Beethoven Marathon Inspires Fans, Sells Out
The Marathon was billed as “9 Symphonies, 5 Concertos, 8 Days,” but it was much more than that: a Star Tribune review enthused “Minnesota Orchestra’s Beethoven event makes the routine sublime.” Beethoven’s five piano concertos have been paired with the symphonies, with brilliant performances by Yevgeny Sudbin, the young Russian artist who has collaborated and recorded with the Minnesota Orchestra. On Friday, Jan. 9, Sudbin played both Concertos Nos. 1 and 2, a feat that a MinnPost article likened to “back-to-back climbs of Everest and K-2.” If you don’t have tickets for the remaining Beethoven concerts this week you’re probably out of luck; the concerts are essentially sold out, although you might check to see if any tickets turn up at the last minute. On Saturday, Jan. 16, the last day of the Marathon, you can bring the family to an Emmy-award winning movie, Beethoven Lives Upstairs at 4 pm in the Target Atrium, fun for all ages. Tickets are free but you need to make reservations and seating is limited.
Kullervo Concerts to be Recorded Live
When Osmo Vänskä and the Minnesota Orchestra presented Kullervo at Carnegie Hall in 2010, New Yorker reviewer Alex Ross exclaimed that they “sounded like the greatest orchestra in the world.” Now you can hear what Ross meant! In concerts Feb. 4, 5 and 6, Osmo will conduct the Orchestra with soloists Lilli Paasikivi, mezzo, Tommi Haakala, baritone, and the YL Male Voice Choir of Finland in this early work by Sibelius, inspired by Kullervo, the story of a tragic Finnish folk hero. The performances celebrate our Orchestra’s special connection with Finland as part of the Sibelius 150 Year Jubilee and will be recorded live. Brian Mount, Principal Percussion, says this concert is “ESSENTIAL!!!” – one of the highlights of his career. Don’t miss it!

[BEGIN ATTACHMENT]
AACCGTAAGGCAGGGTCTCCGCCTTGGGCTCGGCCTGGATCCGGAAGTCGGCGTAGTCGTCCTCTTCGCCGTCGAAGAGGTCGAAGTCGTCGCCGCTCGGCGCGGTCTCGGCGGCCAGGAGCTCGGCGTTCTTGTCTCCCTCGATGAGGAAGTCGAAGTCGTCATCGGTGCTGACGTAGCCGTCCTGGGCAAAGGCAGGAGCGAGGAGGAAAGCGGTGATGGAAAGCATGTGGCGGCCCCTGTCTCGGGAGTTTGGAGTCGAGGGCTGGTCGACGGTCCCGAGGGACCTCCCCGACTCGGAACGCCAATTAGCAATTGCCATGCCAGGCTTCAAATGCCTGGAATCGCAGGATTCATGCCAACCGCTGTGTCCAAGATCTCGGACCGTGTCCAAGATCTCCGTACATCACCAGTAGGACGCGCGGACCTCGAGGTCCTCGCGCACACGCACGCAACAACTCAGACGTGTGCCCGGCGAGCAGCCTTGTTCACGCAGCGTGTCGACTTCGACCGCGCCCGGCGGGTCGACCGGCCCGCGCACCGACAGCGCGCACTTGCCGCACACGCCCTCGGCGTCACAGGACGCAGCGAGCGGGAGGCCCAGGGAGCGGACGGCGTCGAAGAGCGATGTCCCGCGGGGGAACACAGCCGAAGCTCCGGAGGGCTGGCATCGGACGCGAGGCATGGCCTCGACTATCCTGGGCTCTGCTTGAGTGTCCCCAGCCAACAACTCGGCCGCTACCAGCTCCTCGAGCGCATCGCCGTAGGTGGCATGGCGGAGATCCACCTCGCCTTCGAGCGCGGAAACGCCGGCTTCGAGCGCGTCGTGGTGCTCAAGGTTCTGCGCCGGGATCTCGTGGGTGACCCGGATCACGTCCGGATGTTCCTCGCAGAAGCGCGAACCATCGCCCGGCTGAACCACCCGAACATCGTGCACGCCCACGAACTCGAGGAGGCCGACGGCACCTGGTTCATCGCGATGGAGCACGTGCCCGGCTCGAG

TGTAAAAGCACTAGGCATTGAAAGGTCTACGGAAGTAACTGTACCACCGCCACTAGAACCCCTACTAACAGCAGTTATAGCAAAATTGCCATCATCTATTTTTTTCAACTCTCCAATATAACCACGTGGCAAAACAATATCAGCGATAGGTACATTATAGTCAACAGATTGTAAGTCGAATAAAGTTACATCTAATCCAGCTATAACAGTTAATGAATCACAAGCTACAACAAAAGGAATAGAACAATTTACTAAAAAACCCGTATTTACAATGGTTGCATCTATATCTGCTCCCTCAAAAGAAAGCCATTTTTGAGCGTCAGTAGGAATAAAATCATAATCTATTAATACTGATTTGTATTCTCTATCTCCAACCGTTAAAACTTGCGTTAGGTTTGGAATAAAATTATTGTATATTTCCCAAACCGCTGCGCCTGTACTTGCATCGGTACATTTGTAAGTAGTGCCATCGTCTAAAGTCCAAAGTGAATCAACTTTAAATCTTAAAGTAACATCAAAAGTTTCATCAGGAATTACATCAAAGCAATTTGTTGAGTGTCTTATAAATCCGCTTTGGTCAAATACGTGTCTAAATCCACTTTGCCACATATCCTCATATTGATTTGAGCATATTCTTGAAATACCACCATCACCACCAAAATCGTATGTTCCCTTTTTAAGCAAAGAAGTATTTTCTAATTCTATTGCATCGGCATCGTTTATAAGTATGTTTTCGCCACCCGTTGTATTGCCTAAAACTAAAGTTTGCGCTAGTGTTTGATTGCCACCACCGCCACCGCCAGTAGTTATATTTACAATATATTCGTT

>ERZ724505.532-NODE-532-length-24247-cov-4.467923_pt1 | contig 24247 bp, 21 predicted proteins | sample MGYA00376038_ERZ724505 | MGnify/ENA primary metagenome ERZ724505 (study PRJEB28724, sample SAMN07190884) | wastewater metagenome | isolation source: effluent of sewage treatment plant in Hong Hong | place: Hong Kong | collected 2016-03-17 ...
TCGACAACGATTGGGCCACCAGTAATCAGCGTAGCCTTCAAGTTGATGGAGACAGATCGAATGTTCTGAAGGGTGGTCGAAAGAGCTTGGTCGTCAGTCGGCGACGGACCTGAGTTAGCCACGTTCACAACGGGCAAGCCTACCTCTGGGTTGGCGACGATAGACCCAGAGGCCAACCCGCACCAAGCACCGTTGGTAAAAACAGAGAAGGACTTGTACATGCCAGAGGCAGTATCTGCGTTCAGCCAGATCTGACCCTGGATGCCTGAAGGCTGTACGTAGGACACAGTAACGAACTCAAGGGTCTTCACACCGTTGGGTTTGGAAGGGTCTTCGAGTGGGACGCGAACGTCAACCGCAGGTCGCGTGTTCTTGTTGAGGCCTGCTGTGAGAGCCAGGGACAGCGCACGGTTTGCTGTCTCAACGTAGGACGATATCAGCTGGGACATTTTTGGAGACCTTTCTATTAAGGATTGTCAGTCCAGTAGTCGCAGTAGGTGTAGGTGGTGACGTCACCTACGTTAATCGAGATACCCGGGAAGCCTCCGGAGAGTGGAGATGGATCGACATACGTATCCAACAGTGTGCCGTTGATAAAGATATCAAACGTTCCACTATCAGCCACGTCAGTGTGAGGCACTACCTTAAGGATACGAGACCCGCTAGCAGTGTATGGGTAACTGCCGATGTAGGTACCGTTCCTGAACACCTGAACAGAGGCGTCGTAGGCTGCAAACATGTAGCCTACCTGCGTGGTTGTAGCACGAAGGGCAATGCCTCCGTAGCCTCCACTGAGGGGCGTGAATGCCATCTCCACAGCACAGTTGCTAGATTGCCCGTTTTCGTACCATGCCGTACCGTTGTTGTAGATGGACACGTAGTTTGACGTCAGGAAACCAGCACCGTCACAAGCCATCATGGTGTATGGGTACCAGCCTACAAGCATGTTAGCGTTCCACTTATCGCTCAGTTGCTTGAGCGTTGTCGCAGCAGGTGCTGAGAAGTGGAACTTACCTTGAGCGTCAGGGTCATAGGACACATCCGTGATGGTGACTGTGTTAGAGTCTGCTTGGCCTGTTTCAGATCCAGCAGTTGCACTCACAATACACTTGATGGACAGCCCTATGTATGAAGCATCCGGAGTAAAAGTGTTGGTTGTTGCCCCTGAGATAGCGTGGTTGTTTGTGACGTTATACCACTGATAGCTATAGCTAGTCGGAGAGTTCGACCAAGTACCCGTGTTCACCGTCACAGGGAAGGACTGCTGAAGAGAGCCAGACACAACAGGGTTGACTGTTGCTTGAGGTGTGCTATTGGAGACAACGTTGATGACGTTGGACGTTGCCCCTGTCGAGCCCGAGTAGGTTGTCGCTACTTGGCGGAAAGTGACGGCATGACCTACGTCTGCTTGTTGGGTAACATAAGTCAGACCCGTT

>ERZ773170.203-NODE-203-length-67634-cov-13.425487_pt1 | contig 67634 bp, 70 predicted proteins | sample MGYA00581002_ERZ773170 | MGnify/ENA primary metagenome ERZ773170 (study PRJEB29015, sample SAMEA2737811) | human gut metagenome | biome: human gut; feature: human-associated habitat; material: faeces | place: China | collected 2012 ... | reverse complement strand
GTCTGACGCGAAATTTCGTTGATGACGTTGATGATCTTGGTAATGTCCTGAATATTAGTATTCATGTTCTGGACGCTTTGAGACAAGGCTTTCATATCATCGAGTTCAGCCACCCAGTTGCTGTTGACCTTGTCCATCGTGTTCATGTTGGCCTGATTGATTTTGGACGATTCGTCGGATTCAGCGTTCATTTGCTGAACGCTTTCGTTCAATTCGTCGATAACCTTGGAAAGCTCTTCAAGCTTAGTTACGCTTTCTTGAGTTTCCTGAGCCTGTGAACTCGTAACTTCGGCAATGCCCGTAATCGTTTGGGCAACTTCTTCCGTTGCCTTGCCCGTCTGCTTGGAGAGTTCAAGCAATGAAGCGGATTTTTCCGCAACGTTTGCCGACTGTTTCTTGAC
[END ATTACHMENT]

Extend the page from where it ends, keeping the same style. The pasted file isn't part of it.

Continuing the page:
A string quartet including recently appointed Associate Concertmaster Susie Park, violinist Milana Reiche, violist Sifei Chang and cellist Pitnarry Shin will kick off this season’s Symphony and Suds, a new partnership between the Minnesota Orchestra and six local craft brewpubs. Invite friends, especially young adults, to join you at 7 pm on January 30 at Excelsior Brewing Company to hear these musicians up close in a casual setting. Then encourage them to take in a Casual Concert at Orchestra Hall where they can hear the full ensemble while still sipping their favorite local suds. With the $20under40 program, tickets to all Casual Concerts (Inside the Classics and Symphony in 60) are only $20 for adults age 40 and under.
New Interactive Ways to Learn about the Orchestra and Concerts
If you’re thinking of taking children or grandchildren to a Young People’s Concert, check out the upcoming 2016 performances – and also the excellent new informational materials developed by the Minnesota Orchestra’s education department. Designed to introduce concertgoers to the performers and the music, new information and activities will be posted online six weeks prior to each Young People’s Concert. If your school sends classes to these concerts, make sure teachers are aware of the curriculum materials to prepare students for the experience. These guides are not just for teachers and elementary students; adults new to the orchestra experience will also enjoy using the helpful interactive guide to learn more about the instruments and musicians of the Orchestra. Discover the four families of instruments, learn more about how each instrument works and see photographs of our very own Minnesota Orchestra musicians! You might also be interested in this interview with Jocelyn Hagen, guest composer and arranger for the Young People’s Concerts.